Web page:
Now, the intended effect of the limited options on a Holga is probably to make it easier to use and understand. If someone hasn’t explained what f/5.6 means to you, then it might as well be some weird code. But pretty much anyone can decide “Am I shooting a nearby person right now, or a stand of trees in the distance?” and choose the right setting. So with a Holga, you won’t be able to learn proper photographic technique (you will never learn about aperture and proper exposure, for example). However, you will also never be able to go out with a Nikon and take usable photos while completely ignoring aperture and shutter speed.

But remember, plastic camera. I’m not sure changing between face and tree even did anything. The true effect of these options, and the one some people eventually learned to appreciate, is that it puts a lot of the control out of your reach. When you pick up a Holga, unless you want to end up “putting it down” by smashing it to the ground, you have to accept that it may not work the way you want it to, that it almost has a mind of its own, and it is largely out of your control. Using it is a crapshoot (…yeah, I went there).

But if you can embrace the wild, unruly nature of the Holga, then you’ll find not only photos you expect to be great turn out as unexpected failures, but that your successes can be just as surprising and unexpected. Which brings me to my final point…

4. Nikons are so boring. There is nothing unexpected about a Nikon

When you go out and take a photo at f/16, there’s probably a button on your SLR that lets you preview what your depth of field will be like. You know that you just had 3 cups of coffee, so you probably can’t hand hold an exposure slower than 1/200th of a second. Sure, you can use the Photoshop light leak filter, but you know exactly where you’re putting it and why, and you can take it out if you decide you don’t like it. With the advent of digital photography, shoot in RAW and you can even fix your photos if you over/underexposed or didn’t bother with getting the white balance right at all. Get CS4 and content aware processing and you can even take out that building/tree/person/piece of trash/national monument that you don’t like having in the middle of your photo.

What I’m saying is, with a real camera, you can tell as soon as you hit the shutter whether or not a photo will turn out. And if it doesn’t, you can control, alter, and fix just about every element of the image. There are times when I can’t help but feel this is all depressingly artificial.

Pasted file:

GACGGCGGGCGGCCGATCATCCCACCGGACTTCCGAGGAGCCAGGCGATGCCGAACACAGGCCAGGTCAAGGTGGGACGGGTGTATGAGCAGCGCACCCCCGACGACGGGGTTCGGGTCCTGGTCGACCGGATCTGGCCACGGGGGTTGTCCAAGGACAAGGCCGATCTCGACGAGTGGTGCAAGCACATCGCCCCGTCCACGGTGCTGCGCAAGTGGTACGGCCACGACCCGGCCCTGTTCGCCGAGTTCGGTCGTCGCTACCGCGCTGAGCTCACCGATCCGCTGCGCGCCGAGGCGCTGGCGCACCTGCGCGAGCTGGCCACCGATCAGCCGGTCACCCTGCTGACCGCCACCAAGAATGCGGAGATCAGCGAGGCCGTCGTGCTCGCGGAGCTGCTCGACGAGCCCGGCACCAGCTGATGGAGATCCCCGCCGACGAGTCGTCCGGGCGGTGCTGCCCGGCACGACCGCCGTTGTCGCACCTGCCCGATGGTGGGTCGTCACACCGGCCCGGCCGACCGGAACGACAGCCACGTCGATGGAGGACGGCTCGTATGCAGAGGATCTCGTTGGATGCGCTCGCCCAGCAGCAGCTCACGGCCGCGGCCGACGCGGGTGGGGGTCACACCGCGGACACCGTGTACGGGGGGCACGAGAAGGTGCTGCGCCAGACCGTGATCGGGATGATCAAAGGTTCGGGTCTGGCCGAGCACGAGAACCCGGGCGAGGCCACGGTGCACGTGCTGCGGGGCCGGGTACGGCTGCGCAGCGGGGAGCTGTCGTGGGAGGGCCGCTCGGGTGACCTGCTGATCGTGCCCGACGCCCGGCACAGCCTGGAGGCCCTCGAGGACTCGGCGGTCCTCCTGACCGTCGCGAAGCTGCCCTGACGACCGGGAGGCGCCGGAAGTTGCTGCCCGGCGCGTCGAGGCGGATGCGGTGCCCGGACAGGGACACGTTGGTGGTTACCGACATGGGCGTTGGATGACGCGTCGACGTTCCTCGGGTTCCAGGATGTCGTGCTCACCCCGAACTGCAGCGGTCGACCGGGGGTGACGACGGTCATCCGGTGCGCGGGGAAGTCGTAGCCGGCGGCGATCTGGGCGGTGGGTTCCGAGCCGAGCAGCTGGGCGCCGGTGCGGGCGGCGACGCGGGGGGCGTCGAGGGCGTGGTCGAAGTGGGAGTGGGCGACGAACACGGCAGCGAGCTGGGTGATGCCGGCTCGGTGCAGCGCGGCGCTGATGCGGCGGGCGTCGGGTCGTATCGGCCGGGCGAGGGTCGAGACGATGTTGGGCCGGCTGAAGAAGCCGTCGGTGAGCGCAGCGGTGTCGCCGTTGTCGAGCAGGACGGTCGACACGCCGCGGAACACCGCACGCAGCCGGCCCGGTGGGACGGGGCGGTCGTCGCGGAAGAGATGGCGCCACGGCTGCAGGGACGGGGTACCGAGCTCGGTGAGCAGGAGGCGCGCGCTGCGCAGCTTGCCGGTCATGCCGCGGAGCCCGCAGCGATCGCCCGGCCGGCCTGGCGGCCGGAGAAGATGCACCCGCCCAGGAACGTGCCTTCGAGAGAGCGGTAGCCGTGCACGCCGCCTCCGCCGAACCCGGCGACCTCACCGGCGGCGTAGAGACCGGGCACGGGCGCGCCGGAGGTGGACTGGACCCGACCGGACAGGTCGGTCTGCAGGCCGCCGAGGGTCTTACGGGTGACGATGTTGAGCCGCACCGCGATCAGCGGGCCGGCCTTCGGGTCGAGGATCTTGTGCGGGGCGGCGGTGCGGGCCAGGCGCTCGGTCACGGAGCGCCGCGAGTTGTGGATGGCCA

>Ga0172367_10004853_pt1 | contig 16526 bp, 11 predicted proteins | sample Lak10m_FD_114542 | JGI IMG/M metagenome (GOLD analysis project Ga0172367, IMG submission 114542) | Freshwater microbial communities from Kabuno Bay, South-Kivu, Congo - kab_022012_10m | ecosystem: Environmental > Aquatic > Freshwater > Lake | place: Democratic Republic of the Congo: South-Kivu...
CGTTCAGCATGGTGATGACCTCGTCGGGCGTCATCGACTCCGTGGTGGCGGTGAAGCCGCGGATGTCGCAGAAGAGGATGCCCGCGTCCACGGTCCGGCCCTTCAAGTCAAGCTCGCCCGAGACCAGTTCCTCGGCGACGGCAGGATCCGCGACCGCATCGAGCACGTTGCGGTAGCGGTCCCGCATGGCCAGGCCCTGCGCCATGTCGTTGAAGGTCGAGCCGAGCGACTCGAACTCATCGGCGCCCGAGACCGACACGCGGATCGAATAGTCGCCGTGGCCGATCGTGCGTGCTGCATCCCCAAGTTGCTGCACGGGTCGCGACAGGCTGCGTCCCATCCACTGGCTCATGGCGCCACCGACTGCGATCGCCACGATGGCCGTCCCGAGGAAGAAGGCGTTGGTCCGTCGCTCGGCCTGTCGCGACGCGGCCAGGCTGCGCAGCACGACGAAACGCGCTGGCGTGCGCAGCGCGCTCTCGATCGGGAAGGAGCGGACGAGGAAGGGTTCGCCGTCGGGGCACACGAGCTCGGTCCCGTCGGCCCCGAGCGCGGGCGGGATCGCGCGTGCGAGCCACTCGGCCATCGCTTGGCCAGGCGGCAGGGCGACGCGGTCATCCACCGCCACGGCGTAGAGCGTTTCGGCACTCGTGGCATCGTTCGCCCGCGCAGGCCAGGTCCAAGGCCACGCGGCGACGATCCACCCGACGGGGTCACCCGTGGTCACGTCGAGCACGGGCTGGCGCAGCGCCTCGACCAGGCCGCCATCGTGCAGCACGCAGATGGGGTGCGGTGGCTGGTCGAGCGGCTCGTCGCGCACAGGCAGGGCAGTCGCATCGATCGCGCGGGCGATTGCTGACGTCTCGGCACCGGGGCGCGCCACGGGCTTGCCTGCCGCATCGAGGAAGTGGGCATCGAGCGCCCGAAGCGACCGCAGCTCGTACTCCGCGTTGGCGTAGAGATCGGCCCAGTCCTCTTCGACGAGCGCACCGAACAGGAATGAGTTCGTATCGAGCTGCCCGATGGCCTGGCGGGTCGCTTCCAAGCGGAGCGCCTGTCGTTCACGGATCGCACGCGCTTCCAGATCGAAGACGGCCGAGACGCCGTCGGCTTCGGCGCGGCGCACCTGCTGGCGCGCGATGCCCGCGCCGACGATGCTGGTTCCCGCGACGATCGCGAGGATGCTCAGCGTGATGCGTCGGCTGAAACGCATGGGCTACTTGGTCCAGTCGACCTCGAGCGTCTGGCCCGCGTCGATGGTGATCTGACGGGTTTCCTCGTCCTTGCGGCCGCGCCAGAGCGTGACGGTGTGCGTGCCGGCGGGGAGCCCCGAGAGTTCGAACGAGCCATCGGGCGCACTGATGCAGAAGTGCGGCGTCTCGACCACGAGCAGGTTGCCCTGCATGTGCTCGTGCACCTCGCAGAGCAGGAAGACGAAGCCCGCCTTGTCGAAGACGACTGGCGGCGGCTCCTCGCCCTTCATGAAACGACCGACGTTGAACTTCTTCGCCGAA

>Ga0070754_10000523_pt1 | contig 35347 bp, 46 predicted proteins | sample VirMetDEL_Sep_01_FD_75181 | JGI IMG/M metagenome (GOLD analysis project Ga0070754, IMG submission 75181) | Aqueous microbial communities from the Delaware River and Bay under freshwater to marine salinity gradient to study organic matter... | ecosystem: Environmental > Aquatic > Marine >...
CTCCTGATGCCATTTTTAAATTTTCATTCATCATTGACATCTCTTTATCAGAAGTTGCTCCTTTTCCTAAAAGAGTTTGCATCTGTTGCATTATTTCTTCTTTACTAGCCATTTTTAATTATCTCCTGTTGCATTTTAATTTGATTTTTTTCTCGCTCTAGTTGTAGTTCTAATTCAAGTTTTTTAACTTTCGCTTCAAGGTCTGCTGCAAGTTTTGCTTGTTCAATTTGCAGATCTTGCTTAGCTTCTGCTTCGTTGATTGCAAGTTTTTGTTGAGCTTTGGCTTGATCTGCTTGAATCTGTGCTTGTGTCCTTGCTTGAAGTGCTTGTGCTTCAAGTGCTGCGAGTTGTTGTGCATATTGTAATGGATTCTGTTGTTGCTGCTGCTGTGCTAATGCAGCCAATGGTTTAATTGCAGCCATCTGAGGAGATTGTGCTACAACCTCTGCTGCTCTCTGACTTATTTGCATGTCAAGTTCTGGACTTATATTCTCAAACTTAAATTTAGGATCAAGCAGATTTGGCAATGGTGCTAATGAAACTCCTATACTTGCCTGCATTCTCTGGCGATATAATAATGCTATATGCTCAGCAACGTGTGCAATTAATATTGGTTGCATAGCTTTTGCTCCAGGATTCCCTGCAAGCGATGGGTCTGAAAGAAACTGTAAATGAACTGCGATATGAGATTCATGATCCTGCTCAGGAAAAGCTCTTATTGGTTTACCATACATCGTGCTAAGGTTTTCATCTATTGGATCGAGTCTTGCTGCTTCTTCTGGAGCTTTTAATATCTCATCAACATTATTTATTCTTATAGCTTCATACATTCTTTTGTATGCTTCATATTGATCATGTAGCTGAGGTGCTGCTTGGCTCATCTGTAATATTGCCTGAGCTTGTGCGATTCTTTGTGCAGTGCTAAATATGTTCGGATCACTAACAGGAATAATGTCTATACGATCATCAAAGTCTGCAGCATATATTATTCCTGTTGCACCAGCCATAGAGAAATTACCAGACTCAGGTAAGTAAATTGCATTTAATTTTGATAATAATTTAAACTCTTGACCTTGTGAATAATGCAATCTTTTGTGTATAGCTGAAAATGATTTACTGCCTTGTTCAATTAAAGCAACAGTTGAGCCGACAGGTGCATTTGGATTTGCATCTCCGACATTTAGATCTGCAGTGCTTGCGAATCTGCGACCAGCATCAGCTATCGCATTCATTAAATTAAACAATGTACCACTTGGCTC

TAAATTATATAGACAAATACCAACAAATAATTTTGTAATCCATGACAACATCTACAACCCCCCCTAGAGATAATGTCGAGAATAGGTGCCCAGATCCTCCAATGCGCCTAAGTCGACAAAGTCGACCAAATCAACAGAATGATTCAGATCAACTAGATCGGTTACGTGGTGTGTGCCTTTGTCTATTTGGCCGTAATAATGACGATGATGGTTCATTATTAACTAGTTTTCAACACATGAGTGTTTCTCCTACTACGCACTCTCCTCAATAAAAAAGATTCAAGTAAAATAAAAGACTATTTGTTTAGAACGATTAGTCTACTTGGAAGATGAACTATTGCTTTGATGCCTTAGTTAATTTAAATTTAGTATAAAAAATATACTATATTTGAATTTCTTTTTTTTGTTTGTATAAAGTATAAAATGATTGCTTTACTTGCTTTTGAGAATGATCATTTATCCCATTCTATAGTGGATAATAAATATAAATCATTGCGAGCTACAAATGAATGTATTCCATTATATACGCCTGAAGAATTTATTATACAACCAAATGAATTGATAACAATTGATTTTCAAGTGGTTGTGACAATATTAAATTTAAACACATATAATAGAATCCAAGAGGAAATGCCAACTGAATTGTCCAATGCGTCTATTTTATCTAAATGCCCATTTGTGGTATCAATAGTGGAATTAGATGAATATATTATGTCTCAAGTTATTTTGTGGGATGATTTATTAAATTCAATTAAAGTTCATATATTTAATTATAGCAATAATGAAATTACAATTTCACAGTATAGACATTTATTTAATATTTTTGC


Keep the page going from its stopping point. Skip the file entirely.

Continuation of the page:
Now consider the Holga. There is no real way to adjust aperture, and you never know what will be in focus. Did you hit the shutter button twice without remembering to advance the film? Double exposure! (You can do this on a Canon too, but it takes some more fancy footwork). There’s no way to predict where the light leak will show up today, and ultimately, there’s no way to predict which photos will be ruined and which will turn out amazing. And give me the best darkroom in the world, I’m still not sure I’ll be able to fix the ruined ones.

In short, the Holga could be compared to a force of nature: completely unpredictable, for better or for worse.

Whether this unpredictability is liberating or mind-numbingly frustrating depends on how you approach it. My advice: keep practicing photography, and keep taking those perfectly metered portraits with your Canon. But once in a while, consider setting your worries aside for a day and just having some fun.

I only played around with a Holga a very little bit in high school, so if you’ve spent any time with the machine (or any of its brothers and sisters), I’d love it if you shared your experiences or thoughts in the comments! Until then, enjoy these examples of lomography:

Image by lomoteddy

Image by meneke

Image by bravopires

Image by ligre

Posted in Photographic Styles | Tagged , , , , , , , , | 1 Comment

Another New Blog…

It finally happened: I made myself a blog.

Now, I know all 2 of you are asking “What is Another Shot in the Dark about?”

Well, I’ll tell you: it’s about photography. Photography news big enough to catch my eye? I’ll probably put it up here. Random ramblings about various topics in photography (in list format, of course)? Definitely. A tip with the possibility of being useful once in a while? Sure. Links to interesting articles from other, more well-established blogs? Yup. And of course examples of, well, exemplary photography. As to how often it will be updated, I’ll really try to keep the BS and filler to a minimum, so for now I’m shooting for 1-2 posts per week.

My own photography is pretty exclusively focused on nature and landscapes, with frequent use of HDR (but not the bad, over-processed kind… more on that later), so I’ll probably be paying more attention to landscape, nature, and HDR photography than, say, portrait and urban photography. And I use Nikon equipment, so I probably won’t be as up to date on Canon developments. At the moment, though, just about anything is fair game. We’ll see how the blog evolves and what path it starts down.

Your input and feedback will clearly be extremely important in determining the blog’s future. Please, let me know what you liked and what you didn’t like; tell me what you are and aren’t interested in. I’m starting a blog, so I obviously have the time to listen, and I promise I have the desire as well.

That’s all from me for now. Thanks for your time, and take care.